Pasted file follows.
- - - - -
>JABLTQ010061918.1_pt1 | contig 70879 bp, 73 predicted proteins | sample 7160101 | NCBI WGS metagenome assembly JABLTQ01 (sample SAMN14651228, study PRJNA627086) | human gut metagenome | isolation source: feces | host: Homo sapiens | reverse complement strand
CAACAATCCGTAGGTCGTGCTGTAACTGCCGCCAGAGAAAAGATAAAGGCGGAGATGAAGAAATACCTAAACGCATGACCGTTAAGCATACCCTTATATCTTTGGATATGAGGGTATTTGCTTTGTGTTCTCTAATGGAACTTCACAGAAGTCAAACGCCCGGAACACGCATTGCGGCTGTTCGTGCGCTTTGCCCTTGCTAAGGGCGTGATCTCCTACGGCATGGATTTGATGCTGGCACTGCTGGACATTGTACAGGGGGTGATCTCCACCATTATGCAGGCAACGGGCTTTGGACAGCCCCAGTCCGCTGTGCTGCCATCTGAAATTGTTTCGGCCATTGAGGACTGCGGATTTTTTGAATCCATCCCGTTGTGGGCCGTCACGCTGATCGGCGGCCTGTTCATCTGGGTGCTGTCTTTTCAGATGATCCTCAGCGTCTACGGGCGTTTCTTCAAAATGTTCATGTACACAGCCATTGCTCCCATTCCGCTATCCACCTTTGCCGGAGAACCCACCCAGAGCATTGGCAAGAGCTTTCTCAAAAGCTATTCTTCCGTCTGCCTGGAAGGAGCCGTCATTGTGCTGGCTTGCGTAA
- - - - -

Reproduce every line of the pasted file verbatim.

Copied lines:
>JABLTQ010061918.1_pt1 | contig 70879 bp, 73 predicted proteins | sample 7160101 | NCBI WGS metagenome assembly JABLTQ01 (sample SAMN14651228, study PRJNA627086) | human gut metagenome | isolation source: feces | host: Homo sapiens | reverse complement strand
CAACAATCCGTAGGTCGTGCTGTAACTGCCGCCAGAGAAAAGATAAAGGCGGAGATGAAGAAATACCTAAACGCATGACCGTTAAGCATACCCTTATATCTTTGGATATGAGGGTATTTGCTTTGTGTTCTCTAATGGAACTTCACAGAAGTCAAACGCCCGGAACACGCATTGCGGCTGTTCGTGCGCTTTGCCCTTGCTAAGGGCGTGATCTCCTACGGCATGGATTTGATGCTGGCACTGCTGGACATTGTACAGGGGGTGATCTCCACCATTATGCAGGCAACGGGCTTTGGACAGCCCCAGTCCGCTGTGCTGCCATCTGAAATTGTTTCGGCCATTGAGGACTGCGGATTTTTTGAATCCATCCCGTTGTGGGCCGTCACGCTGATCGGCGGCCTGTTCATCTGGGTGCTGTCTTTTCAGATGATCCTCAGCGTCTACGGGCGTTTCTTCAAAATGTTCATGTACACAGCCATTGCTCCCATTCCGCTATCCACCTTTGCCGGAGAACCCACCCAGAGCATTGGCAAGAGCTTTCTCAAAAGCTATTCTTCCGTCTGCCTGGAAGGAGCCGTCATTGTGCTGGCTTGCGTAA